A professor travels to Africa to live with a primitive tribe and spends years with them, teaching them all about the wonders of science and mathematics. He makes friends with the tribes Chief’s and his wife and they all live happily for some time. One day, the Chief’s wife gives birth to… A white child!
The word spreads and the entire tribe is in shock. The chief pulls the professor aside and says, “Look, you’re the only white man we’ve ever seen around here, and my wife just gave birth to a white child. It doesn’t take a genius to figure out what happened!”
The professor replied, “No, Chief. You’re mistaken. What you have here is a natural occurrence, what we in the civilized world call an albino! Look at that field over there. All of the sheep are white except for one black one. Nature does this on occasion.”
The chief was silent for a moment, then said, “Tell you what. You don’t say anything more about that sheep and I won’t say anything more about that white child.”
On New Year’s Eve, the same kind of mass sexual assaults that happened to women in Cologne — in Arabic called “Taharrush” — also took place in Sweden, but the police and the media have chosen to bury the information. The men, it turned out, were mainly Afghan, and claiming to be “unaccompanied refugee children.”
In reality, many of them are much older than 18, and are now commonly referred to with the recently coined name, “Rapefugees,” rather than “refugee children.”
It recently emerged that the Immigration Service urged its administrators to accept as a “child” everyone who looked under the age of 40 — apparently without any thought as to how inappropriate it is to place grown men in elementary and secondary schools with teenage girls. As Sweden — until December — kept its doors wide open to the migrants of the world, the country has accepted vastly more asylum seekers than its Nordic neighbors. Statistics for 2012-2015 are available via Eurostat, and provide the following statistics on the number of migrant arrivals:
In February 2009, I was at a motor park in Maraba, a satellite of the Nigerian capital Abuja, looking for motorcyclists wearing dried vegetables on their heads. The Nigerian Police Force had recently tightened laws requiring drivers and passengers of motorcycles to wear helmets. In the case of motorcycle taxis – known as achabas in northern Nigeria – drivers would now have to provide helmets for their passengers. There was an uproar. Everyone knew that taking a trip on an achaba could be a dangerous thing; the drivers had a reputation for recklessness. But many Nigerians did not like the new rules.
Above all, the law gave the police an opportunity for extortion. One motorcycle taxi driver told me it was going to cost him 10,000 naira (around £40) to buy two helmets. As he made between 300 and 400 naira per day (less than £2), there was no way he could afford to obey the new law. Everyone knew what would happen. The police would set up flying checkpoints, near markets, motor parks and busy thoroughfares. They would swoop down on motorcyclists, flailing sticks and canes as the riders madly accelerated out of their traps.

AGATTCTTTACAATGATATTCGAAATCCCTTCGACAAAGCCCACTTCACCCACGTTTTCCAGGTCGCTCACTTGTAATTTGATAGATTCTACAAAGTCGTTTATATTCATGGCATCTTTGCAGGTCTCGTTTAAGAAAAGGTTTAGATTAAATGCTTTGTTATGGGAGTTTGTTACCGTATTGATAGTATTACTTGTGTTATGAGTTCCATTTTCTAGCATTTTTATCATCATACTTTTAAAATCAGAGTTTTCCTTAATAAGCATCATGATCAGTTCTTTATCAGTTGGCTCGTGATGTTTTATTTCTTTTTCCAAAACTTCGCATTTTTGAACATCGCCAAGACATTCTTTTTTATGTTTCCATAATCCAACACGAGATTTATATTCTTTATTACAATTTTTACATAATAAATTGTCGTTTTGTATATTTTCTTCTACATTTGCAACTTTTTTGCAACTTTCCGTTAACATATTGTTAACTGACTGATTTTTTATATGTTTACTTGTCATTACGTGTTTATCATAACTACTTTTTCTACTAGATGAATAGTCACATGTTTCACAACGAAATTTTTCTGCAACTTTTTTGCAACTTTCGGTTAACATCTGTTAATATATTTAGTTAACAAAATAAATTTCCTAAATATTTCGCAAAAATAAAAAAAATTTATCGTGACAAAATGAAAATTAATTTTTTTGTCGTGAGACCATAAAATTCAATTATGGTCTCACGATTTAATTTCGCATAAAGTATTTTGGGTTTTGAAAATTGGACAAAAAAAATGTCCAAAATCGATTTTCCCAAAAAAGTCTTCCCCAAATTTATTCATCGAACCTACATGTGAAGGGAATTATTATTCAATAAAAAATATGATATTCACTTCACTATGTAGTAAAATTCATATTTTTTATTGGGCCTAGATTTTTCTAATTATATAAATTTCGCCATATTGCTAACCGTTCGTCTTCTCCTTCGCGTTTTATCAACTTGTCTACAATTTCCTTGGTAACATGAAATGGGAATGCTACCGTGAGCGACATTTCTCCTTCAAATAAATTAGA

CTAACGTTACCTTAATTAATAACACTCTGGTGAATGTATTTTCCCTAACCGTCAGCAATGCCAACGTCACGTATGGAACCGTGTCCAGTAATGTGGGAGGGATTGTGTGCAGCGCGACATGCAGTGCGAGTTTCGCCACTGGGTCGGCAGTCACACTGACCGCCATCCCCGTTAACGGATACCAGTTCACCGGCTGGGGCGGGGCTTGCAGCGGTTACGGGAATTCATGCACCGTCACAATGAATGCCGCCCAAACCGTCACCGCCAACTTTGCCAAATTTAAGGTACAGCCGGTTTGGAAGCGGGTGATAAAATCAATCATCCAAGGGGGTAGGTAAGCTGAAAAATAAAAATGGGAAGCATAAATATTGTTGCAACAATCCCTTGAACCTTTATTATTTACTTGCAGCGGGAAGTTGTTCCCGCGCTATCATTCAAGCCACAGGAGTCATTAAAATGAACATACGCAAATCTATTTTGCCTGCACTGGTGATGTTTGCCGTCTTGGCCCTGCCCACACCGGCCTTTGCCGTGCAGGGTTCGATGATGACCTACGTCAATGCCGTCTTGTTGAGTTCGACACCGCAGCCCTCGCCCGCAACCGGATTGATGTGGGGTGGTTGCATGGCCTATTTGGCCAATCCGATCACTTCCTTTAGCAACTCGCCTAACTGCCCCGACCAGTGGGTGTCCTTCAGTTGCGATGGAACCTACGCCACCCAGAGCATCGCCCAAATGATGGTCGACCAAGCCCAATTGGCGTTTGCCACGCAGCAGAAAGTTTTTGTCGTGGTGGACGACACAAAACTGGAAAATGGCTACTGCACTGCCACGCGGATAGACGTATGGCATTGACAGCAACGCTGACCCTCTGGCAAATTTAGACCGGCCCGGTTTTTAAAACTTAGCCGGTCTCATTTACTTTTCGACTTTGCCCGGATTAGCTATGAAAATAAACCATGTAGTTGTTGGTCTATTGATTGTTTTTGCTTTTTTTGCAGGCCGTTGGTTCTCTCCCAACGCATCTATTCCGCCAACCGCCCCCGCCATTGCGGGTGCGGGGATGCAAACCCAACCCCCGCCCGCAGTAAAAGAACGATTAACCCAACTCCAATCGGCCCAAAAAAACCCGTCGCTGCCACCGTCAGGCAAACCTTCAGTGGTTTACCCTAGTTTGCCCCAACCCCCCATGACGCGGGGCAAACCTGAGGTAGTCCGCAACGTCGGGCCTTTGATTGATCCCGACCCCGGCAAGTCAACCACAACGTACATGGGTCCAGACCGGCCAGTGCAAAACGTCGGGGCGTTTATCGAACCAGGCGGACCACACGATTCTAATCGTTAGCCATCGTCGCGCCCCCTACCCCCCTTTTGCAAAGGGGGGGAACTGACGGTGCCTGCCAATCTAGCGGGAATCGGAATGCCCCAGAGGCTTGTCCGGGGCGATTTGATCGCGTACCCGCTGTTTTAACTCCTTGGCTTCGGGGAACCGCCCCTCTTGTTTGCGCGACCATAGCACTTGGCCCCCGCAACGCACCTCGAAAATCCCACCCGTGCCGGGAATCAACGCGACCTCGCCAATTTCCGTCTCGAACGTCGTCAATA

People who drive achabas are close to the bottom of society. They are men (and only men) without much formal education, often without any other marketable skill. Many sleep rough, under bridges or awnings, some sleep on their motorcycles, guarding their source of income. Their passengers are also mostly poor. The vast number of achabas on the roads is a symptom of Nigeria’s economic problems. The new helmet law was, in the minds of most, just another squeeze on people already in perilous circumstances.
RIO DE JANEIRO (JTA) – Brazilians know how to party. Nowhere is that more obvious than at Carnival, Brazil’s most popular celebration festively combining its rich and multi-ethnic melting pot. It’s also one of the world’s largest multi-day celebrations, when ecstatic crowds enjoy fabulous samba parades and enormous street parties.
Carnival follows a lunar calendar, so the exact date varies – this year it’s February 5-10. The celebration kicks off Friday night and ends on Ash Wednesday at noon, when some very hungover Brazilians are forced to go back to work. Easter Sunday comes 40 days after.
Though it may have Catholic connotations, the roots of Carnival trace back to pagan rites of spring held by the ancient Romans and Greeks. Across Europe, the season was celebrated with parties, masks and dancing in the streets. The Portuguese brought the Carnival concept to Rio in the late 1800s, when French-style balls and masquerade parties became common. Over time, unique elements deriving from African, Ameri-Indian and even Jewish cultures were incorporated.